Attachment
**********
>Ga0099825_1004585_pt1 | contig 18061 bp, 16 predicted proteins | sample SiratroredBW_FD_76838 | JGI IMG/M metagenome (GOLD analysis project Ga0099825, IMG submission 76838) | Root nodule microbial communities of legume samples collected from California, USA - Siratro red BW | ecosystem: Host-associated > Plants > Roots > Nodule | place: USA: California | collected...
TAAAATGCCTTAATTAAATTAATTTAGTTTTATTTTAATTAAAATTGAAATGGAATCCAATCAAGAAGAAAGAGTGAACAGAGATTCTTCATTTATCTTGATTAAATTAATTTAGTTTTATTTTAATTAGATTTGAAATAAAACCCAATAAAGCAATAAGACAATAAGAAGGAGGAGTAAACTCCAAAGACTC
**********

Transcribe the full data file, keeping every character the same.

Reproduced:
>Ga0099825_1004585_pt1 | contig 18061 bp, 16 predicted proteins | sample SiratroredBW_FD_76838 | JGI IMG/M metagenome (GOLD analysis project Ga0099825, IMG submission 76838) | Root nodule microbial communities of legume samples collected from California, USA - Siratro red BW | ecosystem: Host-associated > Plants > Roots > Nodule | place: USA: California | collected...
TAAAATGCCTTAATTAAATTAATTTAGTTTTATTTTAATTAAAATTGAAATGGAATCCAATCAAGAAGAAAGAGTGAACAGAGATTCTTCATTTATCTTGATTAAATTAATTTAGTTTTATTTTAATTAGATTTGAAATAAAACCCAATAAAGCAATAAGACAATAAGAAGGAGGAGTAAACTCCAAAGACTC